Richard Band is a well-known investment professional. He is the editor of Profitable Investing, which has grown to be one of the nation’s largest financial newsletters by stressing value and safety. He was a speaker at the “money show” in Orlando, Florida recently and he described several trends that will comprise a “new normal” for investors that he describes as the “new normal” for stock investors.

  • Lower long-term returns unlike what we have experienced from 1982-2000
  • Less tolerance for high valuations of individual stocks
  • A two-year uptrend like the 1970’s with shorter, cyclical bull markets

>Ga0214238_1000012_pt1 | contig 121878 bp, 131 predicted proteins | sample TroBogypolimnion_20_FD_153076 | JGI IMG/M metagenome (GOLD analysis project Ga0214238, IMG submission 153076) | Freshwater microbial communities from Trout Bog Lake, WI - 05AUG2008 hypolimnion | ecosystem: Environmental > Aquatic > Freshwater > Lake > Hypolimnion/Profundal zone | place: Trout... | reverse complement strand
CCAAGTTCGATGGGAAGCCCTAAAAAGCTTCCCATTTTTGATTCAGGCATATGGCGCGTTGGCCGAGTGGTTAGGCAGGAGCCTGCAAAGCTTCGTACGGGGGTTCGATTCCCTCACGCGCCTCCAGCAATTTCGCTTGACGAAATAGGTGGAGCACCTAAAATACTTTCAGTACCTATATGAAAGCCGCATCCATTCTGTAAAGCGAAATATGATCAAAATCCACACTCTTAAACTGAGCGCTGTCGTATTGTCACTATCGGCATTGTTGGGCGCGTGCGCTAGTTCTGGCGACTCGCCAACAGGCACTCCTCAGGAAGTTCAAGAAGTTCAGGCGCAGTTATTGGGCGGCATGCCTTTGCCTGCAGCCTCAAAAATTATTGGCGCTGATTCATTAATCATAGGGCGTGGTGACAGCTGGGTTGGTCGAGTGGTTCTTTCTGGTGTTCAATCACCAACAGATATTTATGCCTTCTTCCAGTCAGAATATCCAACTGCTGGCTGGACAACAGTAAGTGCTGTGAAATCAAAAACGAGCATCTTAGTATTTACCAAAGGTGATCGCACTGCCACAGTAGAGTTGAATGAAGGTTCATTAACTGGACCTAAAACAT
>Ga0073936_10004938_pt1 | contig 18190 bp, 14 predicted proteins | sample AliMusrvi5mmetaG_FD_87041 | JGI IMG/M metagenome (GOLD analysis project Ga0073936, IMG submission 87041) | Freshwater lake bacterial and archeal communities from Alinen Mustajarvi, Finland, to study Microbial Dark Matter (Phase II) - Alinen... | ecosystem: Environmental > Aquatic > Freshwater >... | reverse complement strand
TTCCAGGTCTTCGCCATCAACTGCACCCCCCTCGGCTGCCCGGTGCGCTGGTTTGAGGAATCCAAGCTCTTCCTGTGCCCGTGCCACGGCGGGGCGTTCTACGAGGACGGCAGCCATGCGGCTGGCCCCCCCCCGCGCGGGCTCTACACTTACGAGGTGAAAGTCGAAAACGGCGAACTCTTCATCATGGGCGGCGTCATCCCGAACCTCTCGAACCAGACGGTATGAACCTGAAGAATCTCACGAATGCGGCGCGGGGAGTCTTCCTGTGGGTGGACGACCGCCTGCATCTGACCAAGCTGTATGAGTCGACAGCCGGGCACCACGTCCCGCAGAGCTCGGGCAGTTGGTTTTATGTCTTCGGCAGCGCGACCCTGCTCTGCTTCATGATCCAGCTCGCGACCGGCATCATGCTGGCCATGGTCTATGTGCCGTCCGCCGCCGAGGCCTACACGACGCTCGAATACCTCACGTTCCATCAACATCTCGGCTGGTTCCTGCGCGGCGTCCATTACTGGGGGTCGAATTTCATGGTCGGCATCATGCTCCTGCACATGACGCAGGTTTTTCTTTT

Several factors will weigh down potential stock market returns.

A primary factor is America’s debt which is growing fast. Our total debt ratio as a percentage of our Gross Domestic Product (GDP) is higher than it has ever been before. In 1933, this ratio shot up to 2.6. In 1992, many were concerned about this ratio as it went up to about 2.3. It is now about 3.6 and on a fast, upward trajectory.

A second factor is the massive change in demographics. People from 40-60 are the prime savers for retirement. They buy stocks and bonds in these peak earning years. People who are 65 and older are typically retirees. They sell stocks to meet their living expenses. They are not big savers as their incomes have usually declined in retirement.

In most years, the number of people 65 or over is smaller than those from 40-60. In years where the number of older people increases faster, the stock market often declines.